The Vestas Sailrocket 2, a hybrid boat/plane built by a team of naval architects, engineers, and yachtsmen and women is planning to have its name etched in golden letters, by attempting to break the record for the fastest sailing vessel on the water.
Headed by Australian speed sailor Paul Larsen, the team made an all-out effort to break the 60K barrier knot at Walvis Bay, Namibia, southern Africa. Even though they had strengthened the technology behind the sailboat and the conditions were ideal at the bay, Vestas Sailrocket 2 failed to go faster than 51 knots.
Paul Larsen hopes that 2012 will sing a different story and that his team will finally break the speed sailing record. Their belief lies in the construction of the Vestas Sailrocket 2 whose upper unit above water behaves like a plane while the lower unit which operates underwater behaves like a boat. When operating at top speed, the boat largely operates as a paper airplane with a significant part of it flying, said Larsen who is a professional sailor and the think tank behind this mission.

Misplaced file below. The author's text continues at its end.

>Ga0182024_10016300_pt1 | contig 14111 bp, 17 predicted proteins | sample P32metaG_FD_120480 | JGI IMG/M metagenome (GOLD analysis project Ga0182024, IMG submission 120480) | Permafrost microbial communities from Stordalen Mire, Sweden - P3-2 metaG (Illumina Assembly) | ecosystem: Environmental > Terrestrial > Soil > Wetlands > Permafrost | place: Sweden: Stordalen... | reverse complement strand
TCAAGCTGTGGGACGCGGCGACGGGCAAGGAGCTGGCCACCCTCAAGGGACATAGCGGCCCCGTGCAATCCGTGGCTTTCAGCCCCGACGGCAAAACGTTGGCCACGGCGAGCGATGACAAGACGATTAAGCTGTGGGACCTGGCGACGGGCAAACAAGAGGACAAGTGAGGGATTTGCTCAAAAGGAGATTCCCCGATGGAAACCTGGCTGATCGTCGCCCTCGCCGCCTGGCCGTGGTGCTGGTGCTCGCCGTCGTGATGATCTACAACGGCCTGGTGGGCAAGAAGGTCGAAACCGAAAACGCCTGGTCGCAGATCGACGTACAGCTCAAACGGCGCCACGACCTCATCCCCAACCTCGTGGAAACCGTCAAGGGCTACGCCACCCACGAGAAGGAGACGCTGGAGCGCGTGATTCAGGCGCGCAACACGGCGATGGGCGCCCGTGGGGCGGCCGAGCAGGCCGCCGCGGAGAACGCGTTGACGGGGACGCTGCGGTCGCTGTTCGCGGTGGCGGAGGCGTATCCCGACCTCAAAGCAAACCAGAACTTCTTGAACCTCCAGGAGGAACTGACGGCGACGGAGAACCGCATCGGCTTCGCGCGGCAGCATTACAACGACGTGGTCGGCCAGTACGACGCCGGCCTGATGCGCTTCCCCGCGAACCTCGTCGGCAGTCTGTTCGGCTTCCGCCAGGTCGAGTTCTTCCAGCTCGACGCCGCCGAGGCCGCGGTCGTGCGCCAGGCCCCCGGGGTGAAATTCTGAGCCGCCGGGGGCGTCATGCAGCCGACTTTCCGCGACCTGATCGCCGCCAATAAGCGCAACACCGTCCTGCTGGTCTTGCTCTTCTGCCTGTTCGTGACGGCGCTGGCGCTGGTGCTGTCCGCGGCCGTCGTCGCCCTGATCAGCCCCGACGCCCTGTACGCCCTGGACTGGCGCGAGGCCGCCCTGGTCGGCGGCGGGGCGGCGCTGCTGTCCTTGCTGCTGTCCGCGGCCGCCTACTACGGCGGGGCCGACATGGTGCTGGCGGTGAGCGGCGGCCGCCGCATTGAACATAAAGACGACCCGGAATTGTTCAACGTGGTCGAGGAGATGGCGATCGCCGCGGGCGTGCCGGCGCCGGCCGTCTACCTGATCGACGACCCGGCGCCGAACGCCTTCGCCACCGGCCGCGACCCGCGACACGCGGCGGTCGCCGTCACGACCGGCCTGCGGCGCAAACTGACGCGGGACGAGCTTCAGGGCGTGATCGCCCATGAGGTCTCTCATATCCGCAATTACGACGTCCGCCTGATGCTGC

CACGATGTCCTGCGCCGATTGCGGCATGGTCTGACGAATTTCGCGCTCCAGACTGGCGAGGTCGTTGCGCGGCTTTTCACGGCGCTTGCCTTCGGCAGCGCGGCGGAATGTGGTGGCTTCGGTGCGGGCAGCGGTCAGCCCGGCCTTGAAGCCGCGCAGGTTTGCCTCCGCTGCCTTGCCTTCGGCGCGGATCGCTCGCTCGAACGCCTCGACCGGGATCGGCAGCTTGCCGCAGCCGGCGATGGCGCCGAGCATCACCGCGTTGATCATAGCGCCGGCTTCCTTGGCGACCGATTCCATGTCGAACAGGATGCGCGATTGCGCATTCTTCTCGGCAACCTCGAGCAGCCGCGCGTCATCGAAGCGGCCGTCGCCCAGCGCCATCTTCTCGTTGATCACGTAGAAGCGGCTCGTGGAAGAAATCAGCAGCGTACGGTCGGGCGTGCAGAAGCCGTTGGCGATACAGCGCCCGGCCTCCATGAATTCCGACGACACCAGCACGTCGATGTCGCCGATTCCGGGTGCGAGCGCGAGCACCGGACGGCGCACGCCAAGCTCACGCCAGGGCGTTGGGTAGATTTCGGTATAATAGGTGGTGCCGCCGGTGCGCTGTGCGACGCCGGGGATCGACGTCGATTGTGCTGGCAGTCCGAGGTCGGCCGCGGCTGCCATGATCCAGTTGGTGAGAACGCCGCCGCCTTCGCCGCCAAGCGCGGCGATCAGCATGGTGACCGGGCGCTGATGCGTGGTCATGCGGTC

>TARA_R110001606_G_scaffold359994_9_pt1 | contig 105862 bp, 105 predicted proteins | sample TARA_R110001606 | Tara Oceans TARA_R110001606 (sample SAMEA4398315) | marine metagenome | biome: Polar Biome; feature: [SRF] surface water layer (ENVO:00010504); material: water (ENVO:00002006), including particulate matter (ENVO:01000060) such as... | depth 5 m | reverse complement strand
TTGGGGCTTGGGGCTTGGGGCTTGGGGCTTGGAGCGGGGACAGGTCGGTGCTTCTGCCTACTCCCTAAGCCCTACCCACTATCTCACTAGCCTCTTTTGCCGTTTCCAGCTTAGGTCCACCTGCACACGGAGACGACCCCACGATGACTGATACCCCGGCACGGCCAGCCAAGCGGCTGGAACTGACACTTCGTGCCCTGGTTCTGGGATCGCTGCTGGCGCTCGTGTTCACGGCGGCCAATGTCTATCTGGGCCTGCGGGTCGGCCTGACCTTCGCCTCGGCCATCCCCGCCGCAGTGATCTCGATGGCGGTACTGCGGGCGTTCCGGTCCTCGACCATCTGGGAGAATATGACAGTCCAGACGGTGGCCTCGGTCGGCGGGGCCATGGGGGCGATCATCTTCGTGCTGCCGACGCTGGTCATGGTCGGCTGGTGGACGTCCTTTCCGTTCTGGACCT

Currently, the record is held by American kitesurfer Rob Douglas who reached a top speed of 55.65 knots (103 kilometers per hour) in 2010.
Larsen acknowledges that their record attempts are dangerous and full of risks. But despite the risks and 2011 failed Namibia mission, the team plans to visit the country once again in 2012 April to complete the 500-meter course in a record 60-knot mark.